Brian Grouhel, May 16, 2013 (view all comments by Brian Grouhel)
White Sands, Red Menace was a thoroughly enjoyable book. Had I not noticed on the inside jacket cover that this was a youth story, I would have been hard pressed to figure that out. About two young girls growing up in Alamogordo, New Mexico at the dawn of the rocket age and learning how to live with the bomb. The author has woven historical fact into an enthralling story that depicts what life in the late 1940's might have been like for the two main characters. After reading this book and enjoying it so much, I will now look for Ms. Klages' first book and give that one a read also.
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When The Green Glass Sea ends, Dewey’s dad has died and the Gordons have taken her in. With World War II over and the atom bomb no longer a secret, they move from Los Alamos to Alamogordo, New Mexico, where Suze’s dad is one of the General Electric scientists working with the Army to perfect a rocket that can go into space and carry a nuclear bomb. After seeing the results of their work in Los Alamos, Suze’s mom, Terry Gordon, works to let the world know of the dangers of atomic bombs. She’s fighting a rising tide of Americans’ fascination with all things atomic.
Suze and Dewey are starting all over again at a new school and hoping to fit in better than they did at Los Alamos. They have each other, but they hope to make new friends as well. Klages has done a masterful job of capturing the time period and the small town in New Mexico in which the story takes place. It was a time when kids had a lot of freedom to roam, time on their hands and not a lot of money or electronic attractions. This often meant they had to get creative to kill their boredom.
Dewey’s interest and ability in science pairs well with Suze’s interest and ability in art. In their attic room, they go to work on a wall that showcases both their talents. The story moves at a leisurely pace that’s somewhat like the slow summer days the girls experience at the beginning of the book, and I found myself matching my reading pace to their exploits. I also found myself dreaming of a time that was simpler in many ways and more complicated in others.
There are also plenty of family dynamics for mothers and daughters to discuss: the tension between Suze’s parents as her mom becomes more pacifist and her dad is caught up in the atomic craze. The tension between the two girls over parental love and attention and what makes a family. The tension between whites and those of Mexican descent in this small New Mexican town. It all adds up to a great book to read and talk about.
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A gadget-obsessed engineering prodigy who is a girl? Unusual, to say the least but the year is 1946 and this girl is growing up in a post-WWII scientific community with the Cold War looming. As someone who rarely reads historical fiction and has only a lukewarm interest in atomic physics or rocket science, I have to hand it to Ellen Klages for creating middle-grade fiction that is so gripping and so thought-provoking that I cannot wait for her next project. Be sure to get White Sands, Red Menace into the hands of every scientifically inclined young person in your life!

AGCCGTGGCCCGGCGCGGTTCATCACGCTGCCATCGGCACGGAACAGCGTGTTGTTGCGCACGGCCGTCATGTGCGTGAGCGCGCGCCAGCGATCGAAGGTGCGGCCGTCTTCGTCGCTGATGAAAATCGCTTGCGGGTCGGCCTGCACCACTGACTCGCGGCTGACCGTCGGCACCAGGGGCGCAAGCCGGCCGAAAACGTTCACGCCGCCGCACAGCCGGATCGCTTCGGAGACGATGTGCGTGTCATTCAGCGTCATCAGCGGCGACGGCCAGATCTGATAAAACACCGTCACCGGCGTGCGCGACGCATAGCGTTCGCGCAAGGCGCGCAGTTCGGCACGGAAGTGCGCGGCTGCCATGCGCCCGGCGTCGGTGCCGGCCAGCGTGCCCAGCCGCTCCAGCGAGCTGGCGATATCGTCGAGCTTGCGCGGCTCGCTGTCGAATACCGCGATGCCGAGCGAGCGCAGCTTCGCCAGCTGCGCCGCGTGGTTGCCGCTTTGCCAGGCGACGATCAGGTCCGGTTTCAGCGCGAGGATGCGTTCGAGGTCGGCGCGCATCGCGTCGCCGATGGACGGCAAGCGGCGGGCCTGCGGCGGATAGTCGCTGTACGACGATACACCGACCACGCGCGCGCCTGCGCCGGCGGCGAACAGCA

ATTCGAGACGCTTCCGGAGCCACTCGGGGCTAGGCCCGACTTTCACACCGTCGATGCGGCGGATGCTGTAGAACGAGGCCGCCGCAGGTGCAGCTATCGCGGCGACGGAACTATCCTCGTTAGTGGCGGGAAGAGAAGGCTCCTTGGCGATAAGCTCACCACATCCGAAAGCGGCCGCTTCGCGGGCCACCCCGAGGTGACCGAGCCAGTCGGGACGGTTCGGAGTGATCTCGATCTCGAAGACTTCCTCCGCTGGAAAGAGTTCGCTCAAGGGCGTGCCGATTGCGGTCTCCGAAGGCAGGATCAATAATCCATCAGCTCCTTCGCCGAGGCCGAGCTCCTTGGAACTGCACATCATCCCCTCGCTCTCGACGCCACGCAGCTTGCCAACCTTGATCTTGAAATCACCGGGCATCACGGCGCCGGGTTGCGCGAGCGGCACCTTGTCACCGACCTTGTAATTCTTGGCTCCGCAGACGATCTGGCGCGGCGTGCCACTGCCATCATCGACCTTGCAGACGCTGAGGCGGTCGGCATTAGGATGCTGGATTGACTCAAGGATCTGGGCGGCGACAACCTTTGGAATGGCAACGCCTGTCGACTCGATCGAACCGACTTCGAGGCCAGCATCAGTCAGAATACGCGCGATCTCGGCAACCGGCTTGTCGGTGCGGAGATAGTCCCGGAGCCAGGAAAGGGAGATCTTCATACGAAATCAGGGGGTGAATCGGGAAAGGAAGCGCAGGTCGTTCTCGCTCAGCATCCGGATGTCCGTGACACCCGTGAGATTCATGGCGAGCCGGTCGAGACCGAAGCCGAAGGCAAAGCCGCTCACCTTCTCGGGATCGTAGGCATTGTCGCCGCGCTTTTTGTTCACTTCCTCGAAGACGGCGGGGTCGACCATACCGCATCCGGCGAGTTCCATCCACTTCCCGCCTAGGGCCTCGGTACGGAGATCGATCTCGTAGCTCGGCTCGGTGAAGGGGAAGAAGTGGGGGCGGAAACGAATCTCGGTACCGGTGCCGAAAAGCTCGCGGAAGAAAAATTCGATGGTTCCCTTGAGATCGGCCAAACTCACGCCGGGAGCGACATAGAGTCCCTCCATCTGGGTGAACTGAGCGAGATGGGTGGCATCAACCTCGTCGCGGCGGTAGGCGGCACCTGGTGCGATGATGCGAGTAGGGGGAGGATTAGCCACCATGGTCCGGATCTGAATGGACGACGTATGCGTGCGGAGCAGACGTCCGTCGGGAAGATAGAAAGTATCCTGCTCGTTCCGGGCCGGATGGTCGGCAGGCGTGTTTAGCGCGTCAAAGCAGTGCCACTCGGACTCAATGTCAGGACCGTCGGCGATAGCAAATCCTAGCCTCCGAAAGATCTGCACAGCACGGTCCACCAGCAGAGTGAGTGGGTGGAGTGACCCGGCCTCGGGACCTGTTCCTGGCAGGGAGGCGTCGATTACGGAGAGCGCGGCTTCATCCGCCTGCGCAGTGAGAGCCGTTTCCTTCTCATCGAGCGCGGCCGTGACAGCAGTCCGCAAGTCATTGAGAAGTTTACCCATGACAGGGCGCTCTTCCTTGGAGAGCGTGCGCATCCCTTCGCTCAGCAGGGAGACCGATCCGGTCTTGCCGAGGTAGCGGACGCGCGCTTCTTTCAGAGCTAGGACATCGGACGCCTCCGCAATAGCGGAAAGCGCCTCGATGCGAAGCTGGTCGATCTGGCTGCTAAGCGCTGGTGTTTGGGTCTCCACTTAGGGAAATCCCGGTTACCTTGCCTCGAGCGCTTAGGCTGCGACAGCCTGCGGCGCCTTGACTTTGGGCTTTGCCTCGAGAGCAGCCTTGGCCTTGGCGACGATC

by Jill S.
"Publishers Weekly Review"
by Publishers Weekly,
"Picking up a year after the close of The Green Glass Sea, this strong sequel finds Suze and Dewey (short for Duodecima) living near Los Alamos with Suze's scientist parents, who with Dewey's late father had helped build the atom bomb. In the aftermath of Hiroshima, Suze's mother has begun organizing scientists against war, while her father throws himself into his work to maintain the U.S.'s edge over the Soviets and 'Uncle Joe.' This tense drama weaves family conflict with difficult political history: after a Thanksgiving dinner, Suze discovers that the guest her father has invited, an ex-Nazi who is now his colleague, helped run a German bomb factory where 20,000 slave laborers died. Equally gripping are the ongoing, rarely voiced struggles at home, not just between the parents but between the girls and their uneasy rivalry for Suze's mother's attention and affection. Klages has a gift for opening moral dilemmas to middle-graders — she includes (and sources) just enough information to engage her readers without detracting from her characters' emotional lives. Once again she offers up first-rate historical fiction. Ages 10 — up." Publishers Weekly (Starred Review) (Copyright Reed Business Information, Inc.)
by Publishers Weekly, starred review,
"Klages has a gift for opening moral dilemmas to middle-graders....[F]irst-rate historical fiction."
by School Library Journal,
"Every bit as powerful as its predecessor."
In this sequel to The Green Glass Sea, it is 1946 and Dewey Kerrigan is living near the White Sands Missile Range in New Mexico with the Gordon family. Meanwhile, Dewey and her sister, Suze, share secrets, art, and science as they adjust to high school in an isolated desert town.
It is 1946, and the events of The Green Glass Sea have changed the world — and Dewey Kerrigan's life. She's now living near the White Sands Missile Range in New Mexico with the Gordon family. Dr. Gordon is working on rockets that will someday go to the moon; Mrs. Gordon is working on stopping the Bomb. Meanwhile, Dewey and her sister, Suze, share secrets, art, and science as they adjust to high school in an isolated desert town. Then, like a different kind of dropped bomb, Dewey?s long-lost mother, Rita Gallucci, reappears in their lives. And she wants to take her daughter away.
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